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• In a career foreign to their manners and habits, men' of letters will find nothing but the ills of ambition, they will experience none of its pleasures. More delicate than other men, how must that deficacy be wounded a hundred times in the day. What horrible things must they have to devour; with what a set of people must they be obliged to live, and even to smile upon them. Always a mark for the jealousies which true talents never fail to excite, they m st be incessantly exposed to calumnies and denunciations of every kind. They will find even in the frankness, the simplicity, the elevation of their characters, dangerous rocks on which they may be wrecked ; their virtues will do more harm than their vices, their genius itself will plunge them into snares, which ordinary men would avoid. Happy, if they find some favourable opportunity for returning into solitude, before death or exile interposes, to punish them for having sacrificed their talents to the ingratitude of courts.' Vol. II. pp. 248–250. M. Chateaubriand is now bimself in the place wherein he




so many dangers. We trust he will not forget in the withering atmosphere of a court, the noble and sublime feelings which filled his soul in the rode forests of America.And if the changes in the political world should leave him leisure for his own thoughts, we hope the public at large will be the better for some more of his “ Recollections." Art. v. 1. A Letter to the Right Reverend the Lord Bishop of Glou

cester, on the Subject of the British and Foreign Bible Society. By Thomas Gisborne, M. A. Third Edition. 8vo. pp. 89.

Price 1s. Cadell and Davies. 1815. 2. A Reply to a Letter from the Rev. Thomas Gisborne to the Hon.

and Right Reverend the Lord Bishop of Gloucester, &c. Second Edition, with Corrections. By the Rev. Henry Woodcock, Rector

of Michelmersh, Hants. 8vo. pp. 27. Price 18. Rivingtons, &c. 3. A Letter to the Rev. Thomas Gisborne, M. A, on the Subject of

One lately addressed by him to the Lord Bishop of Gloucester. By

One of the Clergy. 8vo. pp. 24. Price 1s. Rivingtons. 4. A Refutation of the False Assertions against Dissenters, as cor

necled with the British and Foreign Bible Society, advanced by the Rev. H. Woodcock, in his Reply to the Rev. T. Gisborne. By John Bullar, one of the Secretaries to the Southampton Branch Bible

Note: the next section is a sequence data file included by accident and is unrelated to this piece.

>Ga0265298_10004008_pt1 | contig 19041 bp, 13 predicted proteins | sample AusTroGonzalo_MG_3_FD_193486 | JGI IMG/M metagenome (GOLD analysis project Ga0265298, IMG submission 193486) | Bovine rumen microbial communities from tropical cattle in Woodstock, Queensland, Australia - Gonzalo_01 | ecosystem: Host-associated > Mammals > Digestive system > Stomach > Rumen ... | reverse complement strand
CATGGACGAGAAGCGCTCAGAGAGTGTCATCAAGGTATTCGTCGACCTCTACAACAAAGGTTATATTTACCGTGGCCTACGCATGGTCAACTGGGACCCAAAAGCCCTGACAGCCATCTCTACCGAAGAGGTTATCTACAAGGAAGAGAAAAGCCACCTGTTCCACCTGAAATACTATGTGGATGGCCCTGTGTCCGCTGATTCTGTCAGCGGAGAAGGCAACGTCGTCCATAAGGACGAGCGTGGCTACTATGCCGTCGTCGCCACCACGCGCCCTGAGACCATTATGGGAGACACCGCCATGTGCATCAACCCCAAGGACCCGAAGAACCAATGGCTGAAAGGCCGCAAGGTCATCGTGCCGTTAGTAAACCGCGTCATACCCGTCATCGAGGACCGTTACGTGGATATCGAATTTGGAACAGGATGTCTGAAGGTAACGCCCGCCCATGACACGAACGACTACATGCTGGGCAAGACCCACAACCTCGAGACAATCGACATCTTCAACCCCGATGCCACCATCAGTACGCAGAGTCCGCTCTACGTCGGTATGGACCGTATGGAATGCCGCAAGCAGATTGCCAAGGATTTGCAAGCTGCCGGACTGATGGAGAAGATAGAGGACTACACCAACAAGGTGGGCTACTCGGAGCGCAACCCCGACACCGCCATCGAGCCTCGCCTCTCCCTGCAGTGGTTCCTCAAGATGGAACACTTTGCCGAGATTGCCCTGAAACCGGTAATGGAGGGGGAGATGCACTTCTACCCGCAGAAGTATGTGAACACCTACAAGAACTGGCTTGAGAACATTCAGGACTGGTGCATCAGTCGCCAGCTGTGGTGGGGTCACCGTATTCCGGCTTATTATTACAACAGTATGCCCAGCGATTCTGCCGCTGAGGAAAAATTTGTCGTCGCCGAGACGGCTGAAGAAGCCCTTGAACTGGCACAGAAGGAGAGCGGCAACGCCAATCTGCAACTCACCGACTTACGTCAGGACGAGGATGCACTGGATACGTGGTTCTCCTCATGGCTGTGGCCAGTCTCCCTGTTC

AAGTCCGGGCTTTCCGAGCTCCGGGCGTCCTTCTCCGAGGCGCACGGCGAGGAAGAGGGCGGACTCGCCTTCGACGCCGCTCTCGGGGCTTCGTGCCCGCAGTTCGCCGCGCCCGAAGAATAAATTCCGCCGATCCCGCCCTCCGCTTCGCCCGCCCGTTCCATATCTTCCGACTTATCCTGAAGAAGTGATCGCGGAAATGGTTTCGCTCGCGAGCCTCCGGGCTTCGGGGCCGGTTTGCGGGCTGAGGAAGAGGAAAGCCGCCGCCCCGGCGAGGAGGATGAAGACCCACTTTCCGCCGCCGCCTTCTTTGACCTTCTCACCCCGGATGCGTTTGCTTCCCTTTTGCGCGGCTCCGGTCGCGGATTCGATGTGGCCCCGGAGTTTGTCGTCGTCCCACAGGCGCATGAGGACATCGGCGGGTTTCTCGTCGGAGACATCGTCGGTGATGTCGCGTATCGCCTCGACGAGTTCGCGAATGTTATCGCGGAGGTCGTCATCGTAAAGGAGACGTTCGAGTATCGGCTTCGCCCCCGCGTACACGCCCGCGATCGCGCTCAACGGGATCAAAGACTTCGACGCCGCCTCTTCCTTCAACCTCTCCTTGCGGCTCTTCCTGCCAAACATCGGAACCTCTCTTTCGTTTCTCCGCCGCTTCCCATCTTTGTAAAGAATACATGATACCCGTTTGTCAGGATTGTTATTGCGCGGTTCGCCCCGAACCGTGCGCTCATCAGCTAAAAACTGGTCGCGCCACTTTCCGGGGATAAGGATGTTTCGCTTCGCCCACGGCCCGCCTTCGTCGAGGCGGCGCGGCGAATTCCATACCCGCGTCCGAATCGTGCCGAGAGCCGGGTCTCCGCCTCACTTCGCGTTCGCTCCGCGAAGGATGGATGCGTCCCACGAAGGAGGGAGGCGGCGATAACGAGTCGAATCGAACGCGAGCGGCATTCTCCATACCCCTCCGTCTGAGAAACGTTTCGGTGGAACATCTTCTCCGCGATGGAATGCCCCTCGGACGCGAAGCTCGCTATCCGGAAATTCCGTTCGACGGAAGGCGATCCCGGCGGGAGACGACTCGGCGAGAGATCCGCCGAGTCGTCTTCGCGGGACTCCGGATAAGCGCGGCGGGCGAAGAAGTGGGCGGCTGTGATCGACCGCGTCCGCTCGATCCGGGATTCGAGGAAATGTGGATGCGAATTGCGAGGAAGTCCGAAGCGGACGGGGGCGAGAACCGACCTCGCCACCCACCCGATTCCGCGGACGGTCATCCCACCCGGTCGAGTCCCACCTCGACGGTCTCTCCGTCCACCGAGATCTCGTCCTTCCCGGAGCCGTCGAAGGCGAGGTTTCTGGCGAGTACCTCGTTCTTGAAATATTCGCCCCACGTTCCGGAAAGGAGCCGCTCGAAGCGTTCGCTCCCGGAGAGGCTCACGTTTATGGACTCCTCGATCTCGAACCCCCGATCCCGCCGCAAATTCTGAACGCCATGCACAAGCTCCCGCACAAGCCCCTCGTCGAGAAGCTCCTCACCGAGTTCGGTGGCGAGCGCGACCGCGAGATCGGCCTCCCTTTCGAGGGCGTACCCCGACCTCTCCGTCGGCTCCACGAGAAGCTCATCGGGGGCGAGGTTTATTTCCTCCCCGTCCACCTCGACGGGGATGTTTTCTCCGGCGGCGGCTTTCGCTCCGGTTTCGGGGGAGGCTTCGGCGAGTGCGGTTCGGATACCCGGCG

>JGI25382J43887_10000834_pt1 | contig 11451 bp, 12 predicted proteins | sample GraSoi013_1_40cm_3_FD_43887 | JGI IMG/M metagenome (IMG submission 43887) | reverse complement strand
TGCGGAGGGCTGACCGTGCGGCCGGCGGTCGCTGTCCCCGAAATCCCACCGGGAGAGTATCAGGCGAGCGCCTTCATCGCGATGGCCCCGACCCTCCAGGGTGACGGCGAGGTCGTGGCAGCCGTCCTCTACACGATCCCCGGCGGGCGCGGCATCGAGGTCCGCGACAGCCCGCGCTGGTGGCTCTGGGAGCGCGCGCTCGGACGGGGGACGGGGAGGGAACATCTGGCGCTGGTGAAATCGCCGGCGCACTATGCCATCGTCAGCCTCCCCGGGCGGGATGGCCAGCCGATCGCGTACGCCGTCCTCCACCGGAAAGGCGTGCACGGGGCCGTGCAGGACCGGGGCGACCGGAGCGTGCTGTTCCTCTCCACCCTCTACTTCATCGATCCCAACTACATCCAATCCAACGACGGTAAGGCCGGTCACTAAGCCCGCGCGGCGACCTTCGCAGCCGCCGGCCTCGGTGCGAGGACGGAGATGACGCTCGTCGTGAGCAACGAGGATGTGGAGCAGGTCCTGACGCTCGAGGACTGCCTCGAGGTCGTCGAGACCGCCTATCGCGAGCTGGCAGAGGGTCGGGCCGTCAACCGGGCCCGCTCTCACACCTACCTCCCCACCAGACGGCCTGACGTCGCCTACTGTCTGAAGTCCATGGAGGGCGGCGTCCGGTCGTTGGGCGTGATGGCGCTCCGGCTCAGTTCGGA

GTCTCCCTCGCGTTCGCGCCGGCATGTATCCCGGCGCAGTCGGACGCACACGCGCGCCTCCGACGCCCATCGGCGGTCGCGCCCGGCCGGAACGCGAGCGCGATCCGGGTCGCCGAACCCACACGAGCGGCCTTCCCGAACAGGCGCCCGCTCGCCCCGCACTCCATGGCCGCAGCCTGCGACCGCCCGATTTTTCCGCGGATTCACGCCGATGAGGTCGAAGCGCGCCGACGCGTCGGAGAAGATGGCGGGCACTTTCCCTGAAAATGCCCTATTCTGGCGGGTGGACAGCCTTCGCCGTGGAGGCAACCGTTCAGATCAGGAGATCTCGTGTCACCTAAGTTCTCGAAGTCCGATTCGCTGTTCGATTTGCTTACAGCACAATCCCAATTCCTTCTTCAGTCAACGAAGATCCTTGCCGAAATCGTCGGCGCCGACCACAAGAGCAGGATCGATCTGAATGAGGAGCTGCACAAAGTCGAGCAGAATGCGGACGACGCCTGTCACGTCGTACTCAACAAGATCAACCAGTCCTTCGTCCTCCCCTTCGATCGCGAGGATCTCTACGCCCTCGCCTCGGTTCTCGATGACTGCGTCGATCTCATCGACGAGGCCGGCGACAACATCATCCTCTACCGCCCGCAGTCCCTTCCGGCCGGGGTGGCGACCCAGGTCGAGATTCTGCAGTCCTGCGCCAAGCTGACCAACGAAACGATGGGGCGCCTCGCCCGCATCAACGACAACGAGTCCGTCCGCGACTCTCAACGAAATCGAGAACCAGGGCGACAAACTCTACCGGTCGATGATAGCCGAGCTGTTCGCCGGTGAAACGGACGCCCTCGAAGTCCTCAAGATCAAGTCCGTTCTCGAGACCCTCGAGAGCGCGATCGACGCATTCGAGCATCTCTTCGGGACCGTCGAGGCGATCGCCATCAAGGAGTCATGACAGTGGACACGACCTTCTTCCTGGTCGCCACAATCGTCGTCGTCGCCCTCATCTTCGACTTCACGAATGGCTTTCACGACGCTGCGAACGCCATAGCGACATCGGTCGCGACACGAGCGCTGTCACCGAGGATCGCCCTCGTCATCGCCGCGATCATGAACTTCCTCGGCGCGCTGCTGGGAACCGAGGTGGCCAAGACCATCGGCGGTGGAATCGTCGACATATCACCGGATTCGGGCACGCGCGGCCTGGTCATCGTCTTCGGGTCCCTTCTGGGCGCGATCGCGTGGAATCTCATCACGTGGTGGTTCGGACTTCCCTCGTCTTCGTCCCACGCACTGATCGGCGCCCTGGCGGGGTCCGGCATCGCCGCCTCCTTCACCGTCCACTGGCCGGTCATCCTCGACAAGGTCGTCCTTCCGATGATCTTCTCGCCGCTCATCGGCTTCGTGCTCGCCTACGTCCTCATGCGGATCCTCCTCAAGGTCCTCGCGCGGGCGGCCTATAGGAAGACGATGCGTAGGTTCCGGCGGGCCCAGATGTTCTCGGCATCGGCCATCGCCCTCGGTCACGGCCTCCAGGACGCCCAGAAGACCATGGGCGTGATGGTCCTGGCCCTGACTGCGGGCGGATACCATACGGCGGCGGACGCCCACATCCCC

Society. 8vo. pp. 64. Price 1s. 6d. Longman and Co. London. 5. A Letter to the Right Rev. the Lord Bishop of Lincoln, on the

Subject of the Attack made by his Lordship upon the British and
Foreign Bible Society, in his recent Charge to his Clergy. By a

Clerical Member of the Society. 8vo. pp. 52. Price 1s. 6d.

Baldwin and Co. 1815. WE

E did not intend again to occupy our pages with discus

sions relating to the Bible Society. It never was a question for a moment with any class of religious persons out of the pale of the Establishment, whether that Society, whose sole object is to place the sacred Scriptures within the reach of every individual of the human race, is deserving of universal support. The object, the means, the apparent tendency, the demonstrated effects of the Society, its social influence, its political bearings, exhibited during eleven years of probation and of jealous scrutiny, all concur in entitling it to be considered in the light of a national benefit, as well as a national bonour.

At first, indeed, the harmonious concurrence of parties, by which the Institution is distinguished, seemed to secure its character from the imputation of rivalry, and to obviate all fears of opposition from any portion of the Protestant community. The patronage afforded the Society soon after its institution, by the venerable bishop of the diocese within which it originated, not confined to a nominal sanction of the scheme, but displayed in an active interest in the success of the Society, was deliberately and eordially bestowed, as his biographer inforins us, from his perceiving that a design of such magni• tude could only be accomplished by the association of men of

all religious persuasions. • He entertained the hope that it • night operate as a bond of union between contending parties ;'

and the more he considered its object, and the longer ex'perience he had of the spirit and principles on which it was • conducted, the inore deeply he was convinced that it me.

rited all the support which the Church of England could give it.'

The opinion and conduct of such a man as Bishop Porteus, together with the support which the Society obtained from se veral of his Episcopal brethren, was naturally esteemed in some degree as a pledge of the conduct of the Church itself in regard to the Institution; and the happiest auguries were drawn from the conciliating intercourse to which it promised to lead, between the members of different denominations of Christians. It was not loug, however, before objections began to make their appearance, in the mild form of Reasons for not becoming a member of the Society. The Society proceeded, and these objections were urged with greater vehemence. Suspicions grew into apprehensions, apprehensions into charges, and these charges,-repeated, perhaps, till those who advanced them began to fancy the force of assertion might serve instead of proof, into demonstrations. Demonstrations of what? Of a ten.